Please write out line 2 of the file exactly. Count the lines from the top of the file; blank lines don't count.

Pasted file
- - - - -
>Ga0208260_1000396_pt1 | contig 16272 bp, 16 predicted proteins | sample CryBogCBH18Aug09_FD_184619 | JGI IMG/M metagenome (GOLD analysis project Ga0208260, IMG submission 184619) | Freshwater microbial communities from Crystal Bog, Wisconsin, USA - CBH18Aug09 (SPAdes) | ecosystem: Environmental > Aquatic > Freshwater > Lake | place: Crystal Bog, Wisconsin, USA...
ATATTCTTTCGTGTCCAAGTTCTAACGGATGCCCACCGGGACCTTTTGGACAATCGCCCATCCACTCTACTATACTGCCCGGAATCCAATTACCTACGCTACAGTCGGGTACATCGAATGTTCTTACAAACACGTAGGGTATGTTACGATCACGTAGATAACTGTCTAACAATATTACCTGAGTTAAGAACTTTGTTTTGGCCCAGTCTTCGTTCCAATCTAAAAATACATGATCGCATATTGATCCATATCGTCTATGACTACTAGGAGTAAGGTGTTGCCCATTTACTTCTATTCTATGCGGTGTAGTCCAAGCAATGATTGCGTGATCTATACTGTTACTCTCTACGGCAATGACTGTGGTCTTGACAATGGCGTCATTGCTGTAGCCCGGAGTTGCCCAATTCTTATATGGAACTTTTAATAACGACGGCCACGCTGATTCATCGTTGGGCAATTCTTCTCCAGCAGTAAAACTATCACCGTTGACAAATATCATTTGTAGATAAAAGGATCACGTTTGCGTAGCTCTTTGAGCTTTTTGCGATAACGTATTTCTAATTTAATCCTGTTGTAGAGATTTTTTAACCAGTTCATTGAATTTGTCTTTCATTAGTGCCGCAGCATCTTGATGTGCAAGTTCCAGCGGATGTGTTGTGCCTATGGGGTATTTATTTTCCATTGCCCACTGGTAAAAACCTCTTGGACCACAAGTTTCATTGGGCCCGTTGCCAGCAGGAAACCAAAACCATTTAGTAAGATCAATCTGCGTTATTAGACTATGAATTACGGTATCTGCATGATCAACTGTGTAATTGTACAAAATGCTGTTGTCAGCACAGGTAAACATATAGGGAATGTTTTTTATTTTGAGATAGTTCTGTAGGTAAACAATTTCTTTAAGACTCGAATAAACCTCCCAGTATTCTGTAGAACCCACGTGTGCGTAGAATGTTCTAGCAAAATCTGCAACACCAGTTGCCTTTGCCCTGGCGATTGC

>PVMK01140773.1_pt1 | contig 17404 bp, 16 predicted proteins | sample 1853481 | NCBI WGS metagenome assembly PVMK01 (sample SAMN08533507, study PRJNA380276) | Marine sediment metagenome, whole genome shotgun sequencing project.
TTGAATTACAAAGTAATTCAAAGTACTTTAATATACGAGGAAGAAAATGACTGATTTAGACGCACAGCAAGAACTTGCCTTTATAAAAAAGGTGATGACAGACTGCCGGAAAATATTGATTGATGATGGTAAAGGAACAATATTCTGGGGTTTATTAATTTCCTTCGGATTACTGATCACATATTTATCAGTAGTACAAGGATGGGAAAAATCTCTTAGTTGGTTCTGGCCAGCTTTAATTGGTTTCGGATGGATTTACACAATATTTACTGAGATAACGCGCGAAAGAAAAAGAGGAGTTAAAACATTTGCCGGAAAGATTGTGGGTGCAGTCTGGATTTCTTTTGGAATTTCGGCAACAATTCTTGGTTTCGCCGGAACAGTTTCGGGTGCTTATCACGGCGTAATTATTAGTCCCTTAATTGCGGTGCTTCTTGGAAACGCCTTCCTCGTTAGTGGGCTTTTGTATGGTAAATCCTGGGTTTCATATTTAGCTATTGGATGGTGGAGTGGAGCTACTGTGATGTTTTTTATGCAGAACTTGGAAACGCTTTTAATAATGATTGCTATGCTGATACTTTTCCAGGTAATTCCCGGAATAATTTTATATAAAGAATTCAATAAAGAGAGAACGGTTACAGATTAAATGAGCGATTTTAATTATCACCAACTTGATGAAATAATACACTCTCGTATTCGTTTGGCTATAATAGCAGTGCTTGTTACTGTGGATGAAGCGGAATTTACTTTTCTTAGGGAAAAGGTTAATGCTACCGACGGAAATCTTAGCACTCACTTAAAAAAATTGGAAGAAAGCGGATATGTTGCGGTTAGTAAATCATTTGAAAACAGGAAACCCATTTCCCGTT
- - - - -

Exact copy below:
ATATTCTTTCGTGTCCAAGTTCTAACGGATGCCCACCGGGACCTTTTGGACAATCGCCCATCCACTCTACTATACTGCCCGGAATCCAATTACCTACGCTACAGTCGGGTACATCGAATGTTCTTACAAACACGTAGGGTATGTTACGATCACGTAGATAACTGTCTAACAATATTACCTGAGTTAAGAACTTTGTTTTGGCCCAGTCTTCGTTCCAATCTAAAAATACATGATCGCATATTGATCCATATCGTCTATGACTACTAGGAGTAAGGTGTTGCCCATTTACTTCTATTCTATGCGGTGTAGTCCAAGCAATGATTGCGTGATCTATACTGTTACTCTCTACGGCAATGACTGTGGTCTTGACAATGGCGTCATTGCTGTAGCCCGGAGTTGCCCAATTCTTATATGGAACTTTTAATAACGACGGCCACGCTGATTCATCGTTGGGCAATTCTTCTCCAGCAGTAAAACTATCACCGTTGACAAATATCATTTGTAGATAAAAGGATCACGTTTGCGTAGCTCTTTGAGCTTTTTGCGATAACGTATTTCTAATTTAATCCTGTTGTAGAGATTTTTTAACCAGTTCATTGAATTTGTCTTTCATTAGTGCCGCAGCATCTTGATGTGCAAGTTCCAGCGGATGTGTTGTGCCTATGGGGTATTTATTTTCCATTGCCCACTGGTAAAAACCTCTTGGACCACAAGTTTCATTGGGCCCGTTGCCAGCAGGAAACCAAAACCATTTAGTAAGATCAATCTGCGTTATTAGACTATGAATTACGGTATCTGCATGATCAACTGTGTAATTGTACAAAATGCTGTTGTCAGCACAGGTAAACATATAGGGAATGTTTTTTATTTTGAGATAGTTCTGTAGGTAAACAATTTCTTTAAGACTCGAATAAACCTCCCAGTATTCTGTAGAACCCACGTGTGCGTAGAATGTTCTAGCAAAATCTGCAACACCAGTTGCCTTTGCCCTGGCGATTGC